One Brick At A Time

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Today would have been been Christopher’s 31st birthday. I miss him and my heart aches. However, I know now that our lives must continue. We recently took a vacation to clear our heads and try to move forward. I know in my heart that is what Christopher would want for us.
We purchased a paver in his memory over a year ago and recently found out it had finally been placed. The new Children’s Memorial Park in Wentzville, MO. I really believe this can be a place of hope!
Happy Birthday Christopher! We love and miss you!

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Today We Remember The Tie That Binds Us

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Today is International Bereaved Mothers Day! I wish with all of my heart there were no need for such a day. Unfortunately,  I don’t get to choose. I didn’t get to choose not to lose my precious child any more than any of the other mothers who live with this heartbreak everyday. We are tied together by a tether of loss and our lives are forever altered.

Every bereaved mother deserves a little peace, hope and love today. Remember don’t be afraid to speak our child’s name…

 

“Inspirational” Type Of Day

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We all have a totally unproductive day now and again and that’s OK! Some days you just need to take some time to unwind. It may seem hard to fathom that the world won’t end if we can’t be the absolute perfect domestic goddess, chef, employee, window washing litter box cleaner in the world!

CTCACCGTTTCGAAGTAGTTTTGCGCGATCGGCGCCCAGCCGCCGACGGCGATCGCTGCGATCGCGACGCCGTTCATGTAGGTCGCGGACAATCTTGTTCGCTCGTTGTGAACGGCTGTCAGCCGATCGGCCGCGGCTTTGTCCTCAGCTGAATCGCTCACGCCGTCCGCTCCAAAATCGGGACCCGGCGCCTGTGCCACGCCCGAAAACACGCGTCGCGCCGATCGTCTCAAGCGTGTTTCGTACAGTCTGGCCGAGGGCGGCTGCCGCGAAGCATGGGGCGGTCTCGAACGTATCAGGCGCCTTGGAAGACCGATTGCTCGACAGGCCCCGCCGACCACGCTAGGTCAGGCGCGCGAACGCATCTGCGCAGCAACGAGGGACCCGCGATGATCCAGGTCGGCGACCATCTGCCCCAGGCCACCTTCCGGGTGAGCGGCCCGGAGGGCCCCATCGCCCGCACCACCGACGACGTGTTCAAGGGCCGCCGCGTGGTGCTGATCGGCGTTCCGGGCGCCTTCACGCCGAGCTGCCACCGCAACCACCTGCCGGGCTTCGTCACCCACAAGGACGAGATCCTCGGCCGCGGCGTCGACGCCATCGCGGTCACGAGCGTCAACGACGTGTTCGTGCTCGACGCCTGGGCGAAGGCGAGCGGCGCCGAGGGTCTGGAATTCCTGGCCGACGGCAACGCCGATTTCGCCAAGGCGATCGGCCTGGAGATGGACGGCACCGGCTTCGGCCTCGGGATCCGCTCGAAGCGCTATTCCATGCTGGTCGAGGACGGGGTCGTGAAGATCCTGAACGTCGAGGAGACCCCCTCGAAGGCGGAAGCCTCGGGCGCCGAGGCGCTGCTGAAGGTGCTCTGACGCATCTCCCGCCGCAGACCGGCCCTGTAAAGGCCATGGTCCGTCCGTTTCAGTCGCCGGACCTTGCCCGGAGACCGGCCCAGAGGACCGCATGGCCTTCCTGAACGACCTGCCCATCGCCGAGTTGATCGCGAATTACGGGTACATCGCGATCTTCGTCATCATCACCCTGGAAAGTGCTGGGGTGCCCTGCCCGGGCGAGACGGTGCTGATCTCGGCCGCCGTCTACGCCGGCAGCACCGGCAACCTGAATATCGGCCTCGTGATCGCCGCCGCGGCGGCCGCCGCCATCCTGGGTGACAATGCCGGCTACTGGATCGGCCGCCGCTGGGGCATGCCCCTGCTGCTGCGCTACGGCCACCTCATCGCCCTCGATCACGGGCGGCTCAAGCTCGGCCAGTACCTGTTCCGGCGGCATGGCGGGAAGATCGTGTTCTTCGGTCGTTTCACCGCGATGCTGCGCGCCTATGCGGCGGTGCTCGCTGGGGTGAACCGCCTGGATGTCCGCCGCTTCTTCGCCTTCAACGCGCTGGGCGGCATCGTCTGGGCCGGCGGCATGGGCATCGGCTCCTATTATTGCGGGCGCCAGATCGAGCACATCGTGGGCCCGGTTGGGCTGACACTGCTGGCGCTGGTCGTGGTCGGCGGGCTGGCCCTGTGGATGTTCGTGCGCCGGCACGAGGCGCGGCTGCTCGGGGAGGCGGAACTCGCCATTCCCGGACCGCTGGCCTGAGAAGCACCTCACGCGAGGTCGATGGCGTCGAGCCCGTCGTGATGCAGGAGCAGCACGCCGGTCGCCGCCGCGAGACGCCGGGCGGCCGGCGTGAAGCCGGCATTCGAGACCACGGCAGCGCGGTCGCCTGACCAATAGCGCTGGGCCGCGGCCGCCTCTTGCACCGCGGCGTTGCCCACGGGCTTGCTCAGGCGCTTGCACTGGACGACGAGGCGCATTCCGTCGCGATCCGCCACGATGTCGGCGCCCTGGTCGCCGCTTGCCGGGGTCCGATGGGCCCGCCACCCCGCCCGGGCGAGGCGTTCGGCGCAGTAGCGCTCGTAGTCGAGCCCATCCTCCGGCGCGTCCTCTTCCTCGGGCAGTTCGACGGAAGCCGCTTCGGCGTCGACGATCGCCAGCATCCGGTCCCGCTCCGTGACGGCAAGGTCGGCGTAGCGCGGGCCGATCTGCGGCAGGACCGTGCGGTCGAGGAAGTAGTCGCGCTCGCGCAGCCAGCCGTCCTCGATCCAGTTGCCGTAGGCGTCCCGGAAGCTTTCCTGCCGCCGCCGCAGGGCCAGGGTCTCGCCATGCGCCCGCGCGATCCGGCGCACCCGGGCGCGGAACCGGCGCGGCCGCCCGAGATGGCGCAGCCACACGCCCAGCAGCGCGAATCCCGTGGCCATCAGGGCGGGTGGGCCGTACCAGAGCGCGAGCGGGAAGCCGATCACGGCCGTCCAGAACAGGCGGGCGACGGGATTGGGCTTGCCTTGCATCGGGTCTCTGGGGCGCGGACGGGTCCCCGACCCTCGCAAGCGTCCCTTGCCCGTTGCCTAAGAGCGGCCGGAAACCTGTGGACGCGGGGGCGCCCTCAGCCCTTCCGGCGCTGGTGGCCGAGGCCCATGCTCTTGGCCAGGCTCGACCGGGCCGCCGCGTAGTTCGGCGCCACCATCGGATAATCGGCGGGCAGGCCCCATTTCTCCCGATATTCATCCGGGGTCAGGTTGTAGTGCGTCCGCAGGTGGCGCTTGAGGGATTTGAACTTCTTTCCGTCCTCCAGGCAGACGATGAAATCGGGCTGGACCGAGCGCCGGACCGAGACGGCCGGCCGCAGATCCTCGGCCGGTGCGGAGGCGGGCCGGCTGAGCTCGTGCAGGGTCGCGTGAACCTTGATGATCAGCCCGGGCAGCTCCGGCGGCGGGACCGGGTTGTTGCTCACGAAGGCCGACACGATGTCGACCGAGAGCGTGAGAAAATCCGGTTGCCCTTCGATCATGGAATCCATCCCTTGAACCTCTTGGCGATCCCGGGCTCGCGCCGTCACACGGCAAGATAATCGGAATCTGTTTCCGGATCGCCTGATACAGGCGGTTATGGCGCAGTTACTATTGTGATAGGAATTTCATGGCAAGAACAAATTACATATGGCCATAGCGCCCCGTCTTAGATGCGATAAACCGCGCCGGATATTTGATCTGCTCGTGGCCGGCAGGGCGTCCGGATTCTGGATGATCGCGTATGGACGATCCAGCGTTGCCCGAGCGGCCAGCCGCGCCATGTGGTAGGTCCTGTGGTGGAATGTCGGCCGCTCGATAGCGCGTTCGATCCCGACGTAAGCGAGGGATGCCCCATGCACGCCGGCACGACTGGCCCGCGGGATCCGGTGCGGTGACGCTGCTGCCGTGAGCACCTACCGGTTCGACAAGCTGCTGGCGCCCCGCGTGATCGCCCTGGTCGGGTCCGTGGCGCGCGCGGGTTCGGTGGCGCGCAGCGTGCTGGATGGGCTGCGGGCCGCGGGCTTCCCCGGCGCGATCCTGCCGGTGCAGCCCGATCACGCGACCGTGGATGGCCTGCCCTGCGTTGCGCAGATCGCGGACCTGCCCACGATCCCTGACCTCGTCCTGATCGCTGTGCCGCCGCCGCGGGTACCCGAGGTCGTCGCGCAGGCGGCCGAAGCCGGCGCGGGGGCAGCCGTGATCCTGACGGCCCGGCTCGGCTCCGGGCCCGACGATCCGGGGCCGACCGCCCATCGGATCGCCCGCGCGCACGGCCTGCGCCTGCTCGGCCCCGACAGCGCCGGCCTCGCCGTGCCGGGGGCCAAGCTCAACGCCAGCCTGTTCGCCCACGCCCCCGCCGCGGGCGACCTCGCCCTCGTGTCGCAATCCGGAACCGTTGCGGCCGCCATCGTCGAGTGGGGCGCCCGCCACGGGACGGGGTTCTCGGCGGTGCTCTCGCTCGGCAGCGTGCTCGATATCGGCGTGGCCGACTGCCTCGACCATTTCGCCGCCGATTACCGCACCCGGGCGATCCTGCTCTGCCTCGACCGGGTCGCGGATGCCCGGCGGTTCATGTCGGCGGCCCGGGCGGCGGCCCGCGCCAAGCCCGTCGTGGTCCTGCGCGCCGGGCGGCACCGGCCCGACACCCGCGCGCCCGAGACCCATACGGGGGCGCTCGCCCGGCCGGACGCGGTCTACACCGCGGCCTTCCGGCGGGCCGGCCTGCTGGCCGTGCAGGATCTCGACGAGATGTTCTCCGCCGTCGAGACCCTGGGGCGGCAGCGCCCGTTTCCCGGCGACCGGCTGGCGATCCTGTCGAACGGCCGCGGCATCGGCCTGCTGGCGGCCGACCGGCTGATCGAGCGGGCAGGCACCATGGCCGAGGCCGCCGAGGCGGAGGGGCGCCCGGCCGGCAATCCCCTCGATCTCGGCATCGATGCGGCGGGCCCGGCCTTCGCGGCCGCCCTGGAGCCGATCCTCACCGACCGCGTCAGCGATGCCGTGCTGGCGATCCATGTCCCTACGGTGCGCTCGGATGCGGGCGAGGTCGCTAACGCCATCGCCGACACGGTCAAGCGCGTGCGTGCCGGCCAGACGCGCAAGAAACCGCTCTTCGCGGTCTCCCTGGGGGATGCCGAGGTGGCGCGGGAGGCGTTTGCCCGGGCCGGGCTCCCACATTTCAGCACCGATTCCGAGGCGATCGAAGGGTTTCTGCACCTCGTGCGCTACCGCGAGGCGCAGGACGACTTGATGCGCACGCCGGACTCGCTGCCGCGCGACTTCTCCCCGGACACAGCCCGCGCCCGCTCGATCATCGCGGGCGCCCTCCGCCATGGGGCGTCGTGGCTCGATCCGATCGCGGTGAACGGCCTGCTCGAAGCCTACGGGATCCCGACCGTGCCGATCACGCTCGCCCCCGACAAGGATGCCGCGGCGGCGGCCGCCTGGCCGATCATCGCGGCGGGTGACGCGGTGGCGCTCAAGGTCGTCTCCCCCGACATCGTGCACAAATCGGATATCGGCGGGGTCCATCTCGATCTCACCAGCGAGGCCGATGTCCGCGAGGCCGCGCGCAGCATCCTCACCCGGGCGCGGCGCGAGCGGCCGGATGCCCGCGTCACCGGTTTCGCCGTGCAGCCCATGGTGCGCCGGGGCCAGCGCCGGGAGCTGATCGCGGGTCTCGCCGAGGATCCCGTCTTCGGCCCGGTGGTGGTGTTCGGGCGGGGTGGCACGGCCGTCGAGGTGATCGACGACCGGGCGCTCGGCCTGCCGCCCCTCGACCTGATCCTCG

Myself for example, it could be I’m in more pain than usual, mentally beat down or maybe just feeling plain lazy. The reasons are as varied as the flowers in a botanical garden. What matters is I realize I need a break, or as I like to call them “a mental health day”. You may be thinking, “wait this title says “inspirational” type of day?”.  Yes, I meant exactly that! I am at times “inspired” to give myself what I need the most. To just put aside what the world demands and allow myself to enjoy some quiet time for my mind as well as my tired body.

Full time wife, mother, nurse, friend, and everything that goes along with these titles, can add up to an overwhelming sense of responsibilities. Throw in the fact I am grieving the death of my son, worrying about elderly parents who don’t live close by and trying to be a good coworker, it can seem impossible to manage!

Giving yourself what you need most assuredly will allow you to gift more to the others in your life! Be “inspired” and take time for you! Enjoy that long bubble bath, book you’ve been waiting to read or maybe just relax and nap on a blanket under a tree. Trust me! Enjoying the simple pleasures creates and allows a more productive self in that important task called living.

Medication Turned Off My Feelings: Don’t Judge My Survival!

images g;ass and pillsSince the death of my son I have dealt with anxiety, depression and PTSD. My doctors subsequently prescribed medications for all of these. Albeit, the symptoms have thankfully dissipated to a tolerable degree, these elixirs have produced a completely different psychological manifestation.

I began to feel numb after taking my medications for a while. I do not cry anymore…about hardly anything!  I very rarely feel sad, angry, impatient, or any of the so-called “negative” emotions. Everything melded into just following the day-to-day pattern and feeling lots of nothing. I rarely show my sadness, however, it was always there just under the surface. Grief waits for me to stop taking the medications and give the monster a chance to rear his ugly head.

I did try to stop the “magical elixirs” that lead to my coveted numbness. It was a disaster! I went from one extreme to the next! Tears and sorrow became my constant companions. It was as if the grieving process restarted again. My heartbreak was new again and I was at the mercy of the harsh, ruthless reality of my life’s worst nightmare.